The hype: There’s all kinds of hype out there about the wonders of the paleolithic diet. Every day it seems like someone has a new twist on it, and as with all things, there are traditional dictocrats who bash it because it doesn’t fit the current model and there are skeptics of tradition who praise it because of – well, lots of reasons apparently. Being a bit of a born skeptic myself, I have looked at both sides of the Paleolithic equation, and being a naturopathic doctor who has extensively studied and specializes in nutrition, it was inevitable that I would feel the need to weigh in on this debate.

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The individual: Here’s the first and most important point – people can have very different nutritional needs, based on multiple factors. No single diet plan fits every person. While there are basics of human nutrition that apply to all of us, genetics and lifestyle play a big role in the needs of each individual.

Nutrition, stress and toxins: Fully evaluating the nutrition of a patient requires consideration of their unique personal history. This includes three primary elements – nutritional status, stress levels and toxic exposures during each of four life phases. The first phase actually begins with the parents, in the immediate 6-12 months prior to conception of the new baby. The next phase of course, is gestation and the mother’s nourishment/health during pregnancy is paramount here. The third phase is the developmental years of childhood and the final fourth phase, adulthood.

Clinical realities: From a holistic perspective, we should be doing everything we can as a society, to control the variables associated with the first three phases so that everyone gets the best chance to age in a healthy way past 100 years. But for most primary care doctors, including me – the majority of our patients present as older adults with some sort of chronic illness already established. This is when it can be useful to perform tests to determine if there are deficiencies in nutrition, although in many cases, the patient’s initial presentation can lead us clearly to a strong suspicion or even a diagnosis. For example, patients commonly present in their fifties with signs and symptoms of cardiovascular disease already established – high blood pressure may be the first hint that there are deficiencies or excesses in nutrition that need to be addressed. Quite often, the correction is very simple. Most Americans simply do not eat enough vegetables, fruits, nuts and seeds. And the vast majority do not get enough exercise.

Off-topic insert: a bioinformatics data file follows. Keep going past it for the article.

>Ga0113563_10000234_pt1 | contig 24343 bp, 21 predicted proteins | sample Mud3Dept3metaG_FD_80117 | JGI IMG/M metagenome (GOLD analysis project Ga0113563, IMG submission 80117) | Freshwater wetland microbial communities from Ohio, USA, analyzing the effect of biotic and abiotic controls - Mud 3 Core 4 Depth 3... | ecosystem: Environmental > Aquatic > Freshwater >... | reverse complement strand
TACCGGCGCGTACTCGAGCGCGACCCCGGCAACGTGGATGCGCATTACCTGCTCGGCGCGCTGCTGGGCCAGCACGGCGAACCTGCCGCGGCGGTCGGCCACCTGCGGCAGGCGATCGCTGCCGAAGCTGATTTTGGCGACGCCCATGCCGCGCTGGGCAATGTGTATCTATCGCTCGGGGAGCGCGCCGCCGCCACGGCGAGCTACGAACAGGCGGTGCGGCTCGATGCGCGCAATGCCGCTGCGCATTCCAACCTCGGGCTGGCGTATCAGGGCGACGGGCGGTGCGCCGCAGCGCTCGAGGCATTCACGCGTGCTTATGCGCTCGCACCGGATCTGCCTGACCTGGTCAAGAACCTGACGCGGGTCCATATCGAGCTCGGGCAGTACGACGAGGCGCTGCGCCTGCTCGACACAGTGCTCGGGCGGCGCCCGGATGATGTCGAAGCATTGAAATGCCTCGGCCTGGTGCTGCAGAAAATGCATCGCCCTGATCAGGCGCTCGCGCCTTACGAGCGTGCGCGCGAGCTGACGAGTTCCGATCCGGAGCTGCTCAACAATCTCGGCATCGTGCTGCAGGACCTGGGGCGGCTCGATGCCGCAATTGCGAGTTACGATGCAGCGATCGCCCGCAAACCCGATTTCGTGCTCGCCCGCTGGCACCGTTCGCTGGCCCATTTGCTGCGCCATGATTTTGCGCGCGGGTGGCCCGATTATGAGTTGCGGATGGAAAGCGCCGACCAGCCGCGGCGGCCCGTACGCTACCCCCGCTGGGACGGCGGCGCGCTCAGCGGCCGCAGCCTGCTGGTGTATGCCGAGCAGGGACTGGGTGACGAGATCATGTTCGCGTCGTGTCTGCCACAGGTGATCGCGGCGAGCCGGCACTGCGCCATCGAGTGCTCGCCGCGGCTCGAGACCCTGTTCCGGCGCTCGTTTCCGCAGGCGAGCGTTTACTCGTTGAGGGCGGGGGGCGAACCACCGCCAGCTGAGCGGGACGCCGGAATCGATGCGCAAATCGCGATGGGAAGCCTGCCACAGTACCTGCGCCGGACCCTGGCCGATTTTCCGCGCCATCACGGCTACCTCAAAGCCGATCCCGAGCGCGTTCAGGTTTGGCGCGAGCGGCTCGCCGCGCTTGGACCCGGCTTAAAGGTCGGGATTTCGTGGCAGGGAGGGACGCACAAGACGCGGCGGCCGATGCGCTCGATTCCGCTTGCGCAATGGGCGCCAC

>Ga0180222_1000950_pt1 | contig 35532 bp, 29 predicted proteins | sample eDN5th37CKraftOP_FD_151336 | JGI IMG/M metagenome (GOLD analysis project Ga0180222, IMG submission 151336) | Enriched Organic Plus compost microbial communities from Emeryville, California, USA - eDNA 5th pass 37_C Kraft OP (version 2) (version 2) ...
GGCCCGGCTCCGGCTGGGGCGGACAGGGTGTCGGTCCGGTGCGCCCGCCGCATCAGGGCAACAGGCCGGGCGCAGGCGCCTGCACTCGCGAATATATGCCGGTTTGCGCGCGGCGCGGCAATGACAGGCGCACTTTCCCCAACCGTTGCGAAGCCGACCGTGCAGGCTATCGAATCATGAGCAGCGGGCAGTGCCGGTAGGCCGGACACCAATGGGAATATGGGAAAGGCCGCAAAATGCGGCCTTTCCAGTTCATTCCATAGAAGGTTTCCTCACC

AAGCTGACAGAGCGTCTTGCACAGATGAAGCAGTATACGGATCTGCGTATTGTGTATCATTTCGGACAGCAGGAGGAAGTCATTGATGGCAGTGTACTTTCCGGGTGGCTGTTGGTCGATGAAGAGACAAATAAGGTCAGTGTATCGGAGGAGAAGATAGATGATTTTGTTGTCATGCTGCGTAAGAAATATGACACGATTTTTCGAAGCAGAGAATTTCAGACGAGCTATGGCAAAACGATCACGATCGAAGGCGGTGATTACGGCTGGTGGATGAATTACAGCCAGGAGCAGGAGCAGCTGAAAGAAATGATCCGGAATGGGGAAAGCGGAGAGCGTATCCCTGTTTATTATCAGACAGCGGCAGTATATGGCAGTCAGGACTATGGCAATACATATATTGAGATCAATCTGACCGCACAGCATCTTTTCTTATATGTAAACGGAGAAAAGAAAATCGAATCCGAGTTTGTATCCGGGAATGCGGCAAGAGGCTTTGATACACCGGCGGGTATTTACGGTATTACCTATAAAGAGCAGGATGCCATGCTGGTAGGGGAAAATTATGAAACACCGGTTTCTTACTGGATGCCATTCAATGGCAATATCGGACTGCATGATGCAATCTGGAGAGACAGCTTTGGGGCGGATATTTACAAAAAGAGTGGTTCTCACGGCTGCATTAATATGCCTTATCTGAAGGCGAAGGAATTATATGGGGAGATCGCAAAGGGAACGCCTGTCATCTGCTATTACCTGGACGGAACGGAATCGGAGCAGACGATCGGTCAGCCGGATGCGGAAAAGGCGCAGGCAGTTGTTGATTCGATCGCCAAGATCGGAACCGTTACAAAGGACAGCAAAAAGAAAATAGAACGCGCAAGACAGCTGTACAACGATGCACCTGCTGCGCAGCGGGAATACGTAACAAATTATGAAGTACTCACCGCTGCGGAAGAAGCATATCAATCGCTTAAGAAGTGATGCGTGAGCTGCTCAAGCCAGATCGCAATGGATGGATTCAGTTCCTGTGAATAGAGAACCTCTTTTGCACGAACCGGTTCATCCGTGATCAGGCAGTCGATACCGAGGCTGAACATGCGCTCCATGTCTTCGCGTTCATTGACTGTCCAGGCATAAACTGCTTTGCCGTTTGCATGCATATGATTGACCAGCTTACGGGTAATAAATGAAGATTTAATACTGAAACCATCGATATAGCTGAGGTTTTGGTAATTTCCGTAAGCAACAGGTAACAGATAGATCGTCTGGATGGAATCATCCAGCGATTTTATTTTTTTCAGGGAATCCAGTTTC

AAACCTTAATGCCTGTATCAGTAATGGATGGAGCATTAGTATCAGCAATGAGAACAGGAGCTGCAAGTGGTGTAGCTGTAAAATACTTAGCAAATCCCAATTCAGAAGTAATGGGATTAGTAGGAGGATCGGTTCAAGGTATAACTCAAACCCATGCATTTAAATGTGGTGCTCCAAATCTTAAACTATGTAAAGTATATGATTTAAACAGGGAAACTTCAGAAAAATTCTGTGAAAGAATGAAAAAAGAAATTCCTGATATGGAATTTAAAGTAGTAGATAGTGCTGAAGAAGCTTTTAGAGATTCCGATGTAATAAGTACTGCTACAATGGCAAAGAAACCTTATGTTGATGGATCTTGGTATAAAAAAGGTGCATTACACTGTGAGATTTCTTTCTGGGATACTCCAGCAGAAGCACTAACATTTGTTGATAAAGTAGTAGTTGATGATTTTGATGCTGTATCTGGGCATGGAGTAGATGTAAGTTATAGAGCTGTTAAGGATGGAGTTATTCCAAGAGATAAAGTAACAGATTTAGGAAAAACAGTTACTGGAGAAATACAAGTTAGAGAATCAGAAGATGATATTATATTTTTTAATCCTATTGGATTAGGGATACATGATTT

Personal commitment: Ask yourself – do you eat five cups of vegetables every day? Do you have two servings of fruit every day? Do you snack on raw nuts and whole fruit? If you do just these simple things the status of your personal nutrition will be much improved. Of course, you also need enough protein and enough healthy fatty acids every day, so modest amounts of lean meats, eggs, legumes, avocados, olive and coconut oils, along with 2-4 servings of fatty fish per week will generally meet these needs. A single serving of very lightly steamed salmon will dish up about 1000 mg of omega 3 fatty acids, which are powerful heart healthy antioxidants! And if you want to know how salmon should be served, the answer is rare, with all the fatty acids intact, and here is a picture of what that looks like:

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Processed grains: But wait, what about grains? Therein lies the rub for many folks. I tell my patients that if they are at a healthy weight, with a BMI (body mass index) under 25, whole grains can be enjoyed in small amounts, if properly prepared… this means soaking or sprouting first, which is another discussion. But for patients that are struggling with weight and therefore, probably cardiovascular issues, simple carbohydrates like processed flour, sugar and white rice are generally the culprit, not only for their weight problems but also for multiple deficiencies in nutrition because these are calorie-dense and nutrient-poor foods that have no place in a healthy diet.

So there it is – sorry if that sounds paleo, but it is true that our ancestors did not eat these foods. It is also true that we have a long ancestral history of consuming animal foods – (my apologies to the vegetarians among us) and that there are some nutrients, like good quality protein and iron, which are very hard to obtain in adequate amounts from a strictly plant based diet.

There is a lot of evidence based research about nutrition available these days, but that knowledge base has not been well utilized by much of modern medicine and dietetics, and sorting through the hype can be challenging. If you have questions about diets or nutrition, consider a visit with a naturopathic doctor who is current on nutritional science.

DrEllenSauterDr. Ellen Sauter is a naturopath practicing general family medicine at The Benchmark Clinic of Integrative Medicine in NW Portland. She treats patients on Tuesdays, Wednesdays and Fridays, and can be reached at 503-223-7067.